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Male vs. Female British Shorthair: What’s the Difference? (With Pictures)

Our beautiful friends from across the pond make great pets, as any British Shorthair owner can tell you. But if you’re looking into adopting a British Shorthair, you might be wondering whether you should go for a male or female cat. Overall, the differences between male and female cats are pretty minimal. Like humans, cats have a range of personality traits no matter what gender they are. But that doesn’t mean that males and females are exactly the same! Here are a few points that can help you decide what you want.

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Visual Differences

Male vs. Female British Shorthair cat
Image Credit: Left: Male British Shorthair Cat: Piqsels | Right: Female British Shorthair Cat: Pixabay

At a Glance

Male British Shorthair
  • Average weight (adult): 9-–7 pounds
  • Lifespan: 11–20 years
  • Exercise: 5+ hours a day
  • Grooming needs: Moderate
  • Family-friendly: Yes
  • Other pet-friendly: Often
  • Personality: Friendly, easygoing, social
Female British Shorthair
  • Average weight (adult): 7–12 pounds
  • Lifespan: 13–20 years
  • Exercise: 1+ hours a day
  • Grooming needs: Moderate
  • Family-friendly: Yes
  • Other pet-friendly: Sometimes
  • Personality: Friendly, vocal, independent

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Male British Shorthair Overview

British shorthair cat Silver chocolate color yellow eyes_lowpower225_shutterstock
Image Credit By: lowpower225, Shutterstock

British Shorthairs are known for being friendly but reserved and generally calm, low-maintenance cats. Male British Shorthairs are no exception. They are a great choice for most pet owners, especially if they are neutered.

Personality and Temperament

Male British Shorthairs tend to be a little more relaxed and easygoing than their female counterparts. Although your cat’s personality is determined by a lot of things, you can expect most male British Shorthairs to be friendly to humans and other pets. They usually do well in multi-pet households, and most are not anxious around strangers. Unaltered males may be aggressive towards other cats, especially other males.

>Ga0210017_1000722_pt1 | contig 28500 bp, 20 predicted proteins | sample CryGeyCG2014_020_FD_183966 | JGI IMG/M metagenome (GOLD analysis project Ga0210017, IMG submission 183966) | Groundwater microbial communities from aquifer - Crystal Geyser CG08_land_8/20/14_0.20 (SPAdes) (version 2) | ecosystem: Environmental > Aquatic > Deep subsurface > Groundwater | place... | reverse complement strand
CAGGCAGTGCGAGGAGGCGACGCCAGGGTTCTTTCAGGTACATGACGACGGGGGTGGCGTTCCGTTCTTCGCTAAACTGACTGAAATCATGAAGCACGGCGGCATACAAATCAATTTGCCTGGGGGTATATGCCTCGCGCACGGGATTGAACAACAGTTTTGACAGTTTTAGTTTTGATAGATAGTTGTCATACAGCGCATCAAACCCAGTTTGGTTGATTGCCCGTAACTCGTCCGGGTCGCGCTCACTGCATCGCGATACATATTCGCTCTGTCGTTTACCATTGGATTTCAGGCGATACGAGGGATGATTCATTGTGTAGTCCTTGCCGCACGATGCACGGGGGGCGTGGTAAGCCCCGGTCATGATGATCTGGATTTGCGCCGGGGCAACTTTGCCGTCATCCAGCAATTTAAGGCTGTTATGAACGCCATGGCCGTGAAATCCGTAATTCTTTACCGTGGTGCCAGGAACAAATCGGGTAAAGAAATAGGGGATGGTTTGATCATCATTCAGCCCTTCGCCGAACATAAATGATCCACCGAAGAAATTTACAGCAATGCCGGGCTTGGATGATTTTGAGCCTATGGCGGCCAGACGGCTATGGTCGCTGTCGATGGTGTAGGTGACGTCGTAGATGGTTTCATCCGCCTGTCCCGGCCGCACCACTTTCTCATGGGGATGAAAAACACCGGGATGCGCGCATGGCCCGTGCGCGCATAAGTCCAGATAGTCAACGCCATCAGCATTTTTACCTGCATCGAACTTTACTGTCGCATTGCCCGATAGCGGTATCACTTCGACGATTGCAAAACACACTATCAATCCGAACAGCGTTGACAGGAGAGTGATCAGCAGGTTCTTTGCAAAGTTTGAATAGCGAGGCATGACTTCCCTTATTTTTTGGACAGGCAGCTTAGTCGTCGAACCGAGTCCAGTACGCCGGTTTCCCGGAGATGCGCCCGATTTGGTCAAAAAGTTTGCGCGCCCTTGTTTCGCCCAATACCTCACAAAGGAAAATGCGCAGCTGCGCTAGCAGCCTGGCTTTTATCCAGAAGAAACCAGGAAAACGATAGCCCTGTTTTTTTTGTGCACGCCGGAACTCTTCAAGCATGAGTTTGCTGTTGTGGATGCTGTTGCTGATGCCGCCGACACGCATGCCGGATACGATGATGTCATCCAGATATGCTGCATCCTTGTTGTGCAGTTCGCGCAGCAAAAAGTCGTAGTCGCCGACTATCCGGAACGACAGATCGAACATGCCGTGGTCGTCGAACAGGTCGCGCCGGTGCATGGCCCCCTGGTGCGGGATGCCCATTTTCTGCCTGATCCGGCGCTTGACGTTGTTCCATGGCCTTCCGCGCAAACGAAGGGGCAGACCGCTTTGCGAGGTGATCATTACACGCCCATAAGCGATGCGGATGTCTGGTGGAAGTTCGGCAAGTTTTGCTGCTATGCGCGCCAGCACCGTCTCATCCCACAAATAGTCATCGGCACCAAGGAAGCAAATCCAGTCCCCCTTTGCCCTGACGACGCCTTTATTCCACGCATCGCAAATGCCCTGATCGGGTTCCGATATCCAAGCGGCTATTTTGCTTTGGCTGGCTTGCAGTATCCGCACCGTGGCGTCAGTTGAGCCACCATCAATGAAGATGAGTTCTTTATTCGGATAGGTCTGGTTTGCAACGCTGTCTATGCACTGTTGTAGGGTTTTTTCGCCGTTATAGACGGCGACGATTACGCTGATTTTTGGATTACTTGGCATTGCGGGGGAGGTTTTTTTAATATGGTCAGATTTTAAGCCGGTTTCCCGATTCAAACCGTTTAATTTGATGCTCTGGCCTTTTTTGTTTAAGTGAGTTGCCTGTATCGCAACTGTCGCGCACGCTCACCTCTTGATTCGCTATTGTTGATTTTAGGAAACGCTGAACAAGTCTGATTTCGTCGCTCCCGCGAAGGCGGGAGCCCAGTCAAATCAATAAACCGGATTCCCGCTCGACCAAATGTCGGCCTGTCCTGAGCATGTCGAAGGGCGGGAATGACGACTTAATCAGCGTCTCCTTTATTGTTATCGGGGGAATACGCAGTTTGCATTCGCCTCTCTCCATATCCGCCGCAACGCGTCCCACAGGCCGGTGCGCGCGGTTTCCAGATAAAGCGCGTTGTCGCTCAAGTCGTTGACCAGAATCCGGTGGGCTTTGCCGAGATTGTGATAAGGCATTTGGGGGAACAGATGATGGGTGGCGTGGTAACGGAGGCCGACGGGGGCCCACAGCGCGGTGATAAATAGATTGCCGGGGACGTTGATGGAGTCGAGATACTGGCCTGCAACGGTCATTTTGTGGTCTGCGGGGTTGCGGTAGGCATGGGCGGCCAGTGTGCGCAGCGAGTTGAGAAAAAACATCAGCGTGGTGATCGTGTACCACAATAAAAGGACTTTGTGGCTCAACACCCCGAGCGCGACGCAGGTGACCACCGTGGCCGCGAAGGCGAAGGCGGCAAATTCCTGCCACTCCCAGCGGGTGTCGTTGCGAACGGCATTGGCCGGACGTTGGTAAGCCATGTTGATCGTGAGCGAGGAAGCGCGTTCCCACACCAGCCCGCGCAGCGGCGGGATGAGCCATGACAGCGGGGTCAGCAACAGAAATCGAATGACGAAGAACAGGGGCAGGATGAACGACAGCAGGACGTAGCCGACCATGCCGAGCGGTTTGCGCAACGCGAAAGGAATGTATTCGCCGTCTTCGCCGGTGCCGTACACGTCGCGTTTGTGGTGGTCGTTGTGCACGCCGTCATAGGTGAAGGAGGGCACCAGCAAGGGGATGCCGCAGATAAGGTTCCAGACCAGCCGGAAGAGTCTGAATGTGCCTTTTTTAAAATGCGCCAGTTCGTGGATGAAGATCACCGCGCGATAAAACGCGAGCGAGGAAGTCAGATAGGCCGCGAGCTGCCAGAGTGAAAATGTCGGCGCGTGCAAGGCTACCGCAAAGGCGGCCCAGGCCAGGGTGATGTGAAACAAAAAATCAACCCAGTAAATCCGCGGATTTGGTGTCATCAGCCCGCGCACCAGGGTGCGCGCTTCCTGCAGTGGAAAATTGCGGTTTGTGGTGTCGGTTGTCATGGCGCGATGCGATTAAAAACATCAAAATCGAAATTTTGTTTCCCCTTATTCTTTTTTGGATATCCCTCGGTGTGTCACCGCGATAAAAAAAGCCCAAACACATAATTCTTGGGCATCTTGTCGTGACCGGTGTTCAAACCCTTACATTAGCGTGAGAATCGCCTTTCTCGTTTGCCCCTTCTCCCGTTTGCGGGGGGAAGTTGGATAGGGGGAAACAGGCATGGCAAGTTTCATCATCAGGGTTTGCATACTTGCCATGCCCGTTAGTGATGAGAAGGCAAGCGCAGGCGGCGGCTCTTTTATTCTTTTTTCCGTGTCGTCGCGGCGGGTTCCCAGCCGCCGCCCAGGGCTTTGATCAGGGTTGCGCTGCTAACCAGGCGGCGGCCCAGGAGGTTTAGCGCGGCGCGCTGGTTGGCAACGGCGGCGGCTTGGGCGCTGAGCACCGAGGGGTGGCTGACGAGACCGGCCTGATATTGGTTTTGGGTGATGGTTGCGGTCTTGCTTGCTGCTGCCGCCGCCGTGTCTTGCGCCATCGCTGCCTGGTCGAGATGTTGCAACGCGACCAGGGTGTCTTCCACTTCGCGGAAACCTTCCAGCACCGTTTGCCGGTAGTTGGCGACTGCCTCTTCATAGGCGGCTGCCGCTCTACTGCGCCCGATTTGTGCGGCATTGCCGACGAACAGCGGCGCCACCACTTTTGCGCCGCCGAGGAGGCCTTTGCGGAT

british shorthair cat sitting outdoor
Image Credit: Piqsels

Health and Activity

Male British Shorthairs are slightly bigger than females. They are often slightly more active and need more exercise because of their size. Because British Shorthairs aren’t the most active breed naturally, you might need to work harder to make sure your male British Shorthair gets enough activity and doesn’t grow obese. They can live anywhere from 12 to 20 years, but overall, males have a slightly lowered lifespan and live on average for two fewer years than females. Neutered male cats should not spray, but unaltered males will spray to mark territory.

British Shorthair cat
Image Credit: Rebekka D, Pixabay

Suitable for:

Most homes will be happy with a Male British Shorthair. They do well as solitary pets or in multi-pet households. They’re also a good choice for families, apartment dwellers, or single people. The most important thing is to ensure that your cat has a happy, safe environment to live in.

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Female British Shorthair Overview

british shorthair cat in grass
Image Credit: Piqsels

Female British Shorthairs are also a great choice for most cat owners. They will be happiest and healthiest if they are spayed so that they don’t experience heat or pregnancy. They come in all the colors and patterns that male British Shorthairs have, but you can also find calico/tortoiseshell patterned female British Shorthairs.

Personality and Temperament

Female British Shorthairs also tend to be calm and quiet, but they may be more reserved than males. Female British Shorthair cats also tend to grow very attached to their family but are less relaxed and shyer around strangers. Some female cats are very vocal and love to carry on “conversations” with their humans. Many female British Shorthairs get on well with other cats, but some become possessive towards their owners and don’t do well in multi-pet households.

british shorthair
Image Credit: FotoMirta, Shutterstock

Health and Activity

Female British Shorthairs are slightly smaller than males, and they generally live for one to two years longer. They often don’t need quite as much activity as males, but since British Shorthair cats are generally sedentary, daily playtime or exercise is a good idea regardless. Unspayed females will go into heat regularly throughout their life and have personality and behavior changes while in heat.

Suitable for:

Female British Shorthairs are generally suitable for any living situation, but there are some pitfalls to watch out for. Some female British Shorthairs struggle in multi-pet households, and because female cats are more likely to be anxious, they might not do well in busy or stressful environments. Despite this, female British Shorthairs are generally a good match for single-person households or families and for small or large living spaces.

british shorthair cat surrounded with gifts
Image Credit: Pixabay

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Which Gender Is Right for You?

As you can see, male and female British Shorthairs are similar in appearance and personality, but they do have some differences. Male cats are usually bigger and require more activity. They also are laid back and do slightly better with other pets. Female British Shorthairs are usually more attached to their owners and less friendly to strangers. They also live slightly longer.

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Featured Image Credit: Alexas_Fotos, Pixabay/ Chill Chillz, Shutterstock

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